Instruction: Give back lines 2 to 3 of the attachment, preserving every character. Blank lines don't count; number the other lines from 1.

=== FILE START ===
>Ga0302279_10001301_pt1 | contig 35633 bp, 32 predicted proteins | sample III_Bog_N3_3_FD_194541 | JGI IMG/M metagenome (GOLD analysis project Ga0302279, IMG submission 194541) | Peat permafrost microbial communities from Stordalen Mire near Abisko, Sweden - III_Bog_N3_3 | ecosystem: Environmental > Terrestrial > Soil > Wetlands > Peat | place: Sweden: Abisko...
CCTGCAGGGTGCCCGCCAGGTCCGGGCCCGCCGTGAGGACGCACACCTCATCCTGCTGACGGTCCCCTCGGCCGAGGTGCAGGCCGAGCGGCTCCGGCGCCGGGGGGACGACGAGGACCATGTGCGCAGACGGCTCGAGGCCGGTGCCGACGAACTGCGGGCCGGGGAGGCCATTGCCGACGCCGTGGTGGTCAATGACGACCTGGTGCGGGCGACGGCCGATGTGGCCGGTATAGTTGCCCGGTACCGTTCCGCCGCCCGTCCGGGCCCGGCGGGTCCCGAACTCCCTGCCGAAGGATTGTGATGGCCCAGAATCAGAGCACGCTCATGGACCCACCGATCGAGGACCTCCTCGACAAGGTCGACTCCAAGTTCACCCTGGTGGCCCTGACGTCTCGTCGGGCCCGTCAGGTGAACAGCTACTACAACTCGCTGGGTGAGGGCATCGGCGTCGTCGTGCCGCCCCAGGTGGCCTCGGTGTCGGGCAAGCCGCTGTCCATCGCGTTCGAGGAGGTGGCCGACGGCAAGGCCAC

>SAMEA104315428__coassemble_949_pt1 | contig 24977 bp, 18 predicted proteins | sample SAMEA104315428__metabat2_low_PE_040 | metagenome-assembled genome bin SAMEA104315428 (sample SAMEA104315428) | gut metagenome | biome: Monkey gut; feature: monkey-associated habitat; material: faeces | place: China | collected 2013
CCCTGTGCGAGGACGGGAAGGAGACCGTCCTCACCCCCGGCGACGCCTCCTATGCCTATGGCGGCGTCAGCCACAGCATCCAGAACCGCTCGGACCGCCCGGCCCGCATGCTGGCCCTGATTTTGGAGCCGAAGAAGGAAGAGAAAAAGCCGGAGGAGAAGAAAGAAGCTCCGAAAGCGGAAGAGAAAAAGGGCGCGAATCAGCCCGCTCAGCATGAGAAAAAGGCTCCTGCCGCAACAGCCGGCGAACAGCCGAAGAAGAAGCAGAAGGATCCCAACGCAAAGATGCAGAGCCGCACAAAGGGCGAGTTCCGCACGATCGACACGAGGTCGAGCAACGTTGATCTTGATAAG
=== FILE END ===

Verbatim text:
CCTGCAGGGTGCCCGCCAGGTCCGGGCCCGCCGTGAGGACGCACACCTCATCCTGCTGACGGTCCCCTCGGCCGAGGTGCAGGCCGAGCGGCTCCGGCGCCGGGGGGACGACGAGGACCATGTGCGCAGACGGCTCGAGGCCGGTGCCGACGAACTGCGGGCCGGGGAGGCCATTGCCGACGCCGTGGTGGTCAATGACGACCTGGTGCGGGCGACGGCCGATGTGGCCGGTATAGTTGCCCGGTACCGTTCCGCCGCCCGTCCGGGCCCGGCGGGTCCCGAACTCCCTGCCGAAGGATTGTGATGGCCCAGAATCAGAGCACGCTCATGGACCCACCGATCGAGGACCTCCTCGACAAGGTCGACTCCAAGTTCACCCTGGTGGCCCTGACGTCTCGTCGGGCCCGTCAGGTGAACAGCTACTACAACTCGCTGGGTGAGGGCATCGGCGTCGTCGTGCCGCCCCAGGTGGCCTCGGTGTCGGGCAAGCCGCTGTCCATCGCGTTCGAGGAGGTGGCCGACGGCAAGGCCAC

>SAMEA104315428__coassemble_949_pt1 | contig 24977 bp, 18 predicted proteins | sample SAMEA104315428__metabat2_low_PE_040 | metagenome-assembled genome bin SAMEA104315428 (sample SAMEA104315428) | gut metagenome | biome: Monkey gut; feature: monkey-associated habitat; material: faeces | place: China | collected 2013